Relative Something

*this* John W. Hays' take on things and experiences

Early Progress

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Yesterday turned out to be a day of multiple small steps of progress with early spring goals. Cyndie and I started the day with a trip to St. Paul to help Elysa with a few house maintenance projects. I’m feeling chuffed for my vinyl siding fixes because I have absolutely zero experience in that area.

If the fixes survive the wild weather predicted for tonight, I will be even more proud of our accomplishments. Our favorite local meteorologist, Paul Huttner paints a pretty dramatic word picture of the potential for hazardous weather this evening in his Updraft weather blog.

Back home for the afternoon, we successfully dug out two portions of the main mass of tall grass and transplanted them to two different spots on our property. I had anticipated the separation to be much more of a struggle than we ultimately experienced. We will be thrilled if the transplanted pieces survive and thrive in their new locations.

I’m guessing it might have been a little too early to attempt this digging because the ground was still frozen under the base of the rootball.

We’ve had two days without precipitation and just enough warm sunshine that I was wooed into thinking we were farther along than we really are.

After that little transplanting task was complete, Cyndie returned to putting up barriers around the strawberry patch and I worked on rejuvenating the contents of our kitchen compost bin nearby. We let it sit dormant throughout the winter months.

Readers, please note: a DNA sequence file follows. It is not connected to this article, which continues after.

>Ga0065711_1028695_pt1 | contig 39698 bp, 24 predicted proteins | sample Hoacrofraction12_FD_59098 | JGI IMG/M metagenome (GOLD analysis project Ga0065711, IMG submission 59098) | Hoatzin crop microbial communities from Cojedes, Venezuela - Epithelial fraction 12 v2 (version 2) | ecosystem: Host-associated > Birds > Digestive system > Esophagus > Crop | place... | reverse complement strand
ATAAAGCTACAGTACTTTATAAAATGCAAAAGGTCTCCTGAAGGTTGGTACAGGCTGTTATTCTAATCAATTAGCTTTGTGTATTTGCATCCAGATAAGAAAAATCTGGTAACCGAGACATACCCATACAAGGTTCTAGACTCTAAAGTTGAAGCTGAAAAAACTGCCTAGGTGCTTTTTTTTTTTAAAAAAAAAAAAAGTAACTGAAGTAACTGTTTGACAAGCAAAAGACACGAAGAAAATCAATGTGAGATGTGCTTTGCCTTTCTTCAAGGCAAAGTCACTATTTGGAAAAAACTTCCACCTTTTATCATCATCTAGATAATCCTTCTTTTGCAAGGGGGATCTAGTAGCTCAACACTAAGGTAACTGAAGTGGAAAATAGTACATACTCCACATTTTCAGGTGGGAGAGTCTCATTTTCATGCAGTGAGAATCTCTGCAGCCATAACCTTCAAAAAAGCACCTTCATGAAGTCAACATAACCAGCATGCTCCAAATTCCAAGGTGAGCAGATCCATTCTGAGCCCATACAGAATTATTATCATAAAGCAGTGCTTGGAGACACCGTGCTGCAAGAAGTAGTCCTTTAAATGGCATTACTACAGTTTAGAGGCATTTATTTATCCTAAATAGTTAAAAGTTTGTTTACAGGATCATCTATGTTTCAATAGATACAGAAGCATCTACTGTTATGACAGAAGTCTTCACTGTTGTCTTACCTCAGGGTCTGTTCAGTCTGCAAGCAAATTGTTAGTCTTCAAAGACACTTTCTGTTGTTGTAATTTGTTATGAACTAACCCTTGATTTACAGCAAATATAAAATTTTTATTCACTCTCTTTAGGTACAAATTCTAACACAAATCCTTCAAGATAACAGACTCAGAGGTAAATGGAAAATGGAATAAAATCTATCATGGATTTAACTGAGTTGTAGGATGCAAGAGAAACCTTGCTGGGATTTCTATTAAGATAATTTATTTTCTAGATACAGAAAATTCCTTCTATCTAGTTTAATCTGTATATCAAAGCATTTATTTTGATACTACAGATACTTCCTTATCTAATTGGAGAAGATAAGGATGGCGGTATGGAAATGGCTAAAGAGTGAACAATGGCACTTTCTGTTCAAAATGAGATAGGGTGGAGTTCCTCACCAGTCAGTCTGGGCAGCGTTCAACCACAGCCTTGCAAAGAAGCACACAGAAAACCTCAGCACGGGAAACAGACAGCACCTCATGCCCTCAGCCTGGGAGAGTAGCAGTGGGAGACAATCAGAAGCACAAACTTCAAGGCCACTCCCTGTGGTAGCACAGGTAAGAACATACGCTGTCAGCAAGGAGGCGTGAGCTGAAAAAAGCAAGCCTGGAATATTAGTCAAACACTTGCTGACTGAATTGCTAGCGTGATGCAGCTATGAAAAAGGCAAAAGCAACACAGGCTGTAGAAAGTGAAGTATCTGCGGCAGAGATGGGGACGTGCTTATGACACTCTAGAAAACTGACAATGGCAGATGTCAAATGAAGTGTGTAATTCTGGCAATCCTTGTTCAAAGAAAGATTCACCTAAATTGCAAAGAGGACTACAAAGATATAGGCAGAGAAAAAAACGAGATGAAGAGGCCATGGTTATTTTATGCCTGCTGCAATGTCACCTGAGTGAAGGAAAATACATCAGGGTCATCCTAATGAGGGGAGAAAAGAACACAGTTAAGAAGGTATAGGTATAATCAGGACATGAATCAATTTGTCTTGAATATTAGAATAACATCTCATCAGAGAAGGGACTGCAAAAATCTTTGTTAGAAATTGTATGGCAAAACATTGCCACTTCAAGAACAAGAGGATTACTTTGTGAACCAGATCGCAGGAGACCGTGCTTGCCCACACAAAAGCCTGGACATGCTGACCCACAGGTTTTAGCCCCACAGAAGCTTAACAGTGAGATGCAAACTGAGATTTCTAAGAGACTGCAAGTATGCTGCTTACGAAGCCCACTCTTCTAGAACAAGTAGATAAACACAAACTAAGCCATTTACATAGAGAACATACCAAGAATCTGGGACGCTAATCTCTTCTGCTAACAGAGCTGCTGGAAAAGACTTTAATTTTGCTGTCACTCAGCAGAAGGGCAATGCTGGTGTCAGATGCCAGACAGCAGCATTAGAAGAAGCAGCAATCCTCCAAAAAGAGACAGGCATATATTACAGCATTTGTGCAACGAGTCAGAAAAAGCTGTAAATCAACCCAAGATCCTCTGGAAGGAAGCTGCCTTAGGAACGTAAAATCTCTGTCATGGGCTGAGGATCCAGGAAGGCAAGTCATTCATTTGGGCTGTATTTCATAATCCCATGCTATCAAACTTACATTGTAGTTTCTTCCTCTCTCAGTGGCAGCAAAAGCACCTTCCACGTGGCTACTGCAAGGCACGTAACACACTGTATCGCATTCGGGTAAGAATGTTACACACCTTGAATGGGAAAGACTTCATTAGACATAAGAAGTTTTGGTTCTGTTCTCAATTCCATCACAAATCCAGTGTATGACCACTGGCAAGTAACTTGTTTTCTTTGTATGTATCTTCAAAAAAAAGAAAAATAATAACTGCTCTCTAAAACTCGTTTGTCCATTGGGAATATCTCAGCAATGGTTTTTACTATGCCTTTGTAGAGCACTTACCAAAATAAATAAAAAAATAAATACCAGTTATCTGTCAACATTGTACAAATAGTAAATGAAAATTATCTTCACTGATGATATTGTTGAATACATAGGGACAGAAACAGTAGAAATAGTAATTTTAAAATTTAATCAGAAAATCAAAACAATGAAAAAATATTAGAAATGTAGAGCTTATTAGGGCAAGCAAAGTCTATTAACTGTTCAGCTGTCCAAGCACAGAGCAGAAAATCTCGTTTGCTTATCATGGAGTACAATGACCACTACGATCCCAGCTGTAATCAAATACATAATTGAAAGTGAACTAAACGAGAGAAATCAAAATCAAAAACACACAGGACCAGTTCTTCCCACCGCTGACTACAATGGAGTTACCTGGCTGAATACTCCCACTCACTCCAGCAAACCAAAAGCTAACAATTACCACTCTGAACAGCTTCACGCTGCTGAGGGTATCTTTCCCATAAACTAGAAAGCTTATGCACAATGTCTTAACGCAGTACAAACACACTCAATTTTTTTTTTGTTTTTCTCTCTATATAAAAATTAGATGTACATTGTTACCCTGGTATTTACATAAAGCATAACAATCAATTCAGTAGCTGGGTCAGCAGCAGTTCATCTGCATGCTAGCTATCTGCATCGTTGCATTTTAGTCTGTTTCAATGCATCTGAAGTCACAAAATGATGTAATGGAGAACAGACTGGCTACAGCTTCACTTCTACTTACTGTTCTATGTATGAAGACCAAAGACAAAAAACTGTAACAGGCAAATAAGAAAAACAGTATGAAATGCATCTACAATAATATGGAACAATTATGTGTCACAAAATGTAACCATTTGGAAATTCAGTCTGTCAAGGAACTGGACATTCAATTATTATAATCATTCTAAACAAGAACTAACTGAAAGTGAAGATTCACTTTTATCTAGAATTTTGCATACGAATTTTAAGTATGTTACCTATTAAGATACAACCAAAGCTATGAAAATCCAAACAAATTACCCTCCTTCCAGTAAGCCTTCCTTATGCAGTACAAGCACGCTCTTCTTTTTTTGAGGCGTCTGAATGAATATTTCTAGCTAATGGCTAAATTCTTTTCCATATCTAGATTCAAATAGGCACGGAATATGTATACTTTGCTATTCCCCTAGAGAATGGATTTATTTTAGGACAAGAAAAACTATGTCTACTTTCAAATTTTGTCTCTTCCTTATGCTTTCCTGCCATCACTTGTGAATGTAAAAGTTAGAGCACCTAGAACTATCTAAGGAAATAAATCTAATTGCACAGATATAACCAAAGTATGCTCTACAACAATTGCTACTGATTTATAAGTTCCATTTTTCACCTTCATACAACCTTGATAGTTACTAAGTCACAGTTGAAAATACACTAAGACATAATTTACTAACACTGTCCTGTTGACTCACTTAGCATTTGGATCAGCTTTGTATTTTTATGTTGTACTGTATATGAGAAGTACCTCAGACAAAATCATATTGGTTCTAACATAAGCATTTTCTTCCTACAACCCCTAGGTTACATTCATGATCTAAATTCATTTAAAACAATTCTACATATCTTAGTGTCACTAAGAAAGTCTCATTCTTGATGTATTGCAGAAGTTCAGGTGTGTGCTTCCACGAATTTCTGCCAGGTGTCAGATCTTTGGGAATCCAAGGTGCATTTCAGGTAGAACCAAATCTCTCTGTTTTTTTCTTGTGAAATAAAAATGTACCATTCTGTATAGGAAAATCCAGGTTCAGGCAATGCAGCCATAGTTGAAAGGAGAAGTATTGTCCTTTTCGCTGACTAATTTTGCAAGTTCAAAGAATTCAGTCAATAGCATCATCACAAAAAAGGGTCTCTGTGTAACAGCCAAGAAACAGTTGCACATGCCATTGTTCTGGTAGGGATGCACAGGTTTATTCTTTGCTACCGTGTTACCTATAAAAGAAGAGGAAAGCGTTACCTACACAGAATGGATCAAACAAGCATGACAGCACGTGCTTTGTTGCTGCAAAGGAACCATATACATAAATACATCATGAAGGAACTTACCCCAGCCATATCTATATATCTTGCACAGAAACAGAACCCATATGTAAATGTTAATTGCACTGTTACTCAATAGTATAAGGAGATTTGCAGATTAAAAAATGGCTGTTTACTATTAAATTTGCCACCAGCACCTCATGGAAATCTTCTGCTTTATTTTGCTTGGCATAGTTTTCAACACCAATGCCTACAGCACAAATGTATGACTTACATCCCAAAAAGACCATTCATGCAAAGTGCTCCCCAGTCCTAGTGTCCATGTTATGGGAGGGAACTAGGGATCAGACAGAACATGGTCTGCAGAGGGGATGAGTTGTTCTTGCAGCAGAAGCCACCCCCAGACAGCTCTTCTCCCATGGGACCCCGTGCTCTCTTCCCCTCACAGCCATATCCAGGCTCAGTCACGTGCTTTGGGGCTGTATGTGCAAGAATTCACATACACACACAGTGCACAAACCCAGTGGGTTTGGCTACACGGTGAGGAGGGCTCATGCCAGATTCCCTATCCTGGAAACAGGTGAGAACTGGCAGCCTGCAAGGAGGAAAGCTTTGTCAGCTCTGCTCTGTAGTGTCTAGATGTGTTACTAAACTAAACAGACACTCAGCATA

We are beginning to see green sprouts peeking up out of the carpet of dead leaves. It is an incredible testament to the miracle of growing plants that progress is underway before it even seems possible.

In a flash of reverse thinking, I sarcastically suggested to Cyndie that we frame our tall grass transplant project as an attempt to get the new plantings to not grow since plants we don’t want (weeds and invasives)re seem to thrive. Wanting something favorable to grow and be healthy has produced more failures than successes so I figure a little reverse psychology might protect us from the usual outcomes.

I don’t want to get overconfident, but if these two grass transplants work for us, I have hopes of doing this on a much more regular basis. In fact, we might even think about dividing them every 2-3 years like recommendations suggest for ornamental tall grasses.

When everything seemed done for the day, I found Cyndie in the kitchen making strawberry jam from the final batch of last year’s frozen berries. I guess seeing her strawberry plants already showing signs of life when she was putting up the fencing around them spurred her into action.

We’ll have new red, ripe berries in the garden before you can say, “How did July get here so fast?”

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